New Audio: Introducing the Hypnotic and Cinematic Sounds of Nova Flares

Jason Wagers is a Berea, KY-born, Louisville, KY-based multi-instrumentalist and producer whose solo bedroom recording project Nova Flares is influenced by shoegaze and psych rock acts including Black Market Karma, Mystic Braves, Holy Wave, The Brian Jonestown Massacre, My Bloody Valentine and others — although interestingly enough, Wagers’ current project can actually trace its origins back to when he turned 18 and the Berea, KY-born multi-instrumentalist relocated to Louisville, KY with his previous band, The Corridors. And while in Louisville, the members of the band developed a reputation for crafting eclectic rock before releasing their full-length debut. Unfortunately, after the release of their debut effort, the members of The Corridors received a cease and desist letter from a British record label claiming to represent a band with the same name.

Perhaps as a result of the crushing legal issues he had faced paired with a desire to start a project that was in a completely different direction, Wagers started his solo project — with a specific atmosphere and sound that he’s dubbed “surfgaze.” As Wagers explains in press notes, “The songs I create through Nova Flares are supposed to be very cinematic and capture memories and feelings from situations I’d experienced in my childhood and adult life, but these songs are also meant to be left open ended so that the listener could have their own personal sensory experience as well.”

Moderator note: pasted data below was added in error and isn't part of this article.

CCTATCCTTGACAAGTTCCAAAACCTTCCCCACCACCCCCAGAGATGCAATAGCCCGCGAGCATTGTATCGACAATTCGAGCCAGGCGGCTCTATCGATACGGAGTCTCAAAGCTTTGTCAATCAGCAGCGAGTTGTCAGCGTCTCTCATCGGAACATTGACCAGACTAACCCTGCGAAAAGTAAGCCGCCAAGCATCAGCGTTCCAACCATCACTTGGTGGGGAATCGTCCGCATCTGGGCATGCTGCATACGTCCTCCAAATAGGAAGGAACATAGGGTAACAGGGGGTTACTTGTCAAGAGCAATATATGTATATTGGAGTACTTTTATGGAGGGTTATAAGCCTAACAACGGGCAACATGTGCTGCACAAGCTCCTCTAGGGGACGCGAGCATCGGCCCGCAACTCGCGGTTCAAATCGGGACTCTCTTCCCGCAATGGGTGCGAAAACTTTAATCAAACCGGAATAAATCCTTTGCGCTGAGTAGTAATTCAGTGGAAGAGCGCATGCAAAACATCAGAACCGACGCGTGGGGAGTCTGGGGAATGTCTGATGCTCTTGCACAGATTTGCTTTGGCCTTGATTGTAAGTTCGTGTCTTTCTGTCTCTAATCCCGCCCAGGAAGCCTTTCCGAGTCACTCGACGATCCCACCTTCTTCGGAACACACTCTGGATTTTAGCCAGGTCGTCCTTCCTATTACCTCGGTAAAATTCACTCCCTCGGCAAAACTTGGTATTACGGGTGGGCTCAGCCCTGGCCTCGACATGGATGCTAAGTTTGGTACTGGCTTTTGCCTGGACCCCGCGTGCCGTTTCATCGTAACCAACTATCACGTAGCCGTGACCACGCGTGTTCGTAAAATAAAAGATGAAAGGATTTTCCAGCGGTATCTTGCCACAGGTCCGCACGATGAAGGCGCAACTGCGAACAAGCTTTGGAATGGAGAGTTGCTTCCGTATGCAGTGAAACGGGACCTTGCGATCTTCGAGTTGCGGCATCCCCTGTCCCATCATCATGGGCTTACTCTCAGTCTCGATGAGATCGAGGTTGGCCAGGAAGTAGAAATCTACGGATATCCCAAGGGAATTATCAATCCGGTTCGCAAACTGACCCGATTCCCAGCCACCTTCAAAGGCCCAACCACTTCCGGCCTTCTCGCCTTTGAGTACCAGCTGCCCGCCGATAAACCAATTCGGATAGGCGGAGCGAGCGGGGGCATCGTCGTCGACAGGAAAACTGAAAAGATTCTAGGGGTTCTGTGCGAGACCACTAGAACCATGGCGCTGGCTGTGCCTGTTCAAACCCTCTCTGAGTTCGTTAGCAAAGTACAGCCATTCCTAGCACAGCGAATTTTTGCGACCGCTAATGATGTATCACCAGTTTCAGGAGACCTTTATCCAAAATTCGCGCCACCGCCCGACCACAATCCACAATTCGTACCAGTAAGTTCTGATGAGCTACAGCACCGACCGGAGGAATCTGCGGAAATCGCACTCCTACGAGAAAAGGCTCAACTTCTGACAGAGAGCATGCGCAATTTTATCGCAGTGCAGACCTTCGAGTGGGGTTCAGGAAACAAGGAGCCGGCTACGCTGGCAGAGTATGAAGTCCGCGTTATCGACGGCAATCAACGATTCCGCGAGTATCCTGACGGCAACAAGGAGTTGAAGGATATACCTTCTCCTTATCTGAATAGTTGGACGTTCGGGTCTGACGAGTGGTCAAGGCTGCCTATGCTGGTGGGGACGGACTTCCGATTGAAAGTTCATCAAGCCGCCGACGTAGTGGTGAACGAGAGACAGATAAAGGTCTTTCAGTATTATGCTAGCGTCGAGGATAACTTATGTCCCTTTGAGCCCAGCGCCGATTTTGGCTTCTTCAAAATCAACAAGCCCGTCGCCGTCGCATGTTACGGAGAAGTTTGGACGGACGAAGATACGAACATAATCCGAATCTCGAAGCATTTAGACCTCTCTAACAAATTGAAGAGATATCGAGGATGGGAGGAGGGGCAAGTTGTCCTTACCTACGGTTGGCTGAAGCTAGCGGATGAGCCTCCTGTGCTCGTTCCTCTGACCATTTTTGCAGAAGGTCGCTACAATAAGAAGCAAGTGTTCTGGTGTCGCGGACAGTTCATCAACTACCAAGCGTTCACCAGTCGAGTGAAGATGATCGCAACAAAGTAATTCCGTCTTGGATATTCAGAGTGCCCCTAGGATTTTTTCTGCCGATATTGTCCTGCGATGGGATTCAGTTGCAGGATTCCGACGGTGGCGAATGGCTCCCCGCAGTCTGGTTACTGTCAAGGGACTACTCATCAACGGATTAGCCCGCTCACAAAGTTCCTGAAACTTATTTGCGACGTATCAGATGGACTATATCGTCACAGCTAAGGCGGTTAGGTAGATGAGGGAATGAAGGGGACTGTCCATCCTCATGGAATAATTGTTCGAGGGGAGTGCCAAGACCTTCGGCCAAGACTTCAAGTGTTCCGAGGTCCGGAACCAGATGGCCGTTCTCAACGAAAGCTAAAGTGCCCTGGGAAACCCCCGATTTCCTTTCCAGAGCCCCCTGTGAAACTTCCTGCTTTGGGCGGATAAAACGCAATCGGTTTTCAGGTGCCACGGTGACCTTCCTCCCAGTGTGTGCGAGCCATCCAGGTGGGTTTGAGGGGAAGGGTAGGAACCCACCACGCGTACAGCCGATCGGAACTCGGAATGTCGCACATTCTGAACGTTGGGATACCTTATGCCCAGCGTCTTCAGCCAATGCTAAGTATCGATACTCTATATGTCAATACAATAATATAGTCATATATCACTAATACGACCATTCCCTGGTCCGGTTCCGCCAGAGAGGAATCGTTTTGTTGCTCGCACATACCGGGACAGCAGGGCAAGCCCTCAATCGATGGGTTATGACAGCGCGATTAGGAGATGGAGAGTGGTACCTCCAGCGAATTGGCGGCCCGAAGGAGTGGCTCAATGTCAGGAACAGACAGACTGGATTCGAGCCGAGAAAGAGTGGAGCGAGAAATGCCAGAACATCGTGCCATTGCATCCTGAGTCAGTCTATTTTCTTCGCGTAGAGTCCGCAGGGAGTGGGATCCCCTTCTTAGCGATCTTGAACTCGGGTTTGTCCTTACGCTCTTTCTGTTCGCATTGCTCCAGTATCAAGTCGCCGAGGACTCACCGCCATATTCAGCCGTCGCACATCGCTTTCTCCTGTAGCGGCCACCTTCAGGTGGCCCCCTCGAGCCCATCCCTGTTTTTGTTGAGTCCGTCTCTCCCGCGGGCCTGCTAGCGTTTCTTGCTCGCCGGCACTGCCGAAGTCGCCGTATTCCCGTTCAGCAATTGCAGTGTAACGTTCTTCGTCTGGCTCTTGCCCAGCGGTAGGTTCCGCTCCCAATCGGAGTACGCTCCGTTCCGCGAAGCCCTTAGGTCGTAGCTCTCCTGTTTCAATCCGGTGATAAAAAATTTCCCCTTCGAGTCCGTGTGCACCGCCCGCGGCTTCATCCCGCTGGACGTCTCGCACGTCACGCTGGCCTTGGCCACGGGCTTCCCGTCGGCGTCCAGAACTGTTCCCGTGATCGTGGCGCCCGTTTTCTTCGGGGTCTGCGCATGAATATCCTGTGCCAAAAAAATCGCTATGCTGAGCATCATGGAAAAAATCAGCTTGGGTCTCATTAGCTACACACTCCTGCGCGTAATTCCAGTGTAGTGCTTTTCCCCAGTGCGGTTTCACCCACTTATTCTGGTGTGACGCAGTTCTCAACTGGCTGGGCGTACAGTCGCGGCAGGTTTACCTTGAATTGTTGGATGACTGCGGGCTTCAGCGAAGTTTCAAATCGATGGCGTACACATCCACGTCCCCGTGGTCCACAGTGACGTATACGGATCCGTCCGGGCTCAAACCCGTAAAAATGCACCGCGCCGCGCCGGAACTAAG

Wagers goes on to say that the project is a next step up musically, as he sees the project as a way to further develop his skills as a multi-instrumentalist, composer and songwriter. His Nova Flares debut Gut Splinter is slated for a March 9, 2018 release, and the album’s first single sonically meshes jangling, guitar rock and shimmering, hypnotic shoegaze, complete with a sweeping, cinematic quality. In fact, the recently released music video further emphasizes the song’s hypnotic vibes as it features Wagers playing several different instruments superimposed over footage of birds flying and clouds in different color negative treatments and so on.

 

 

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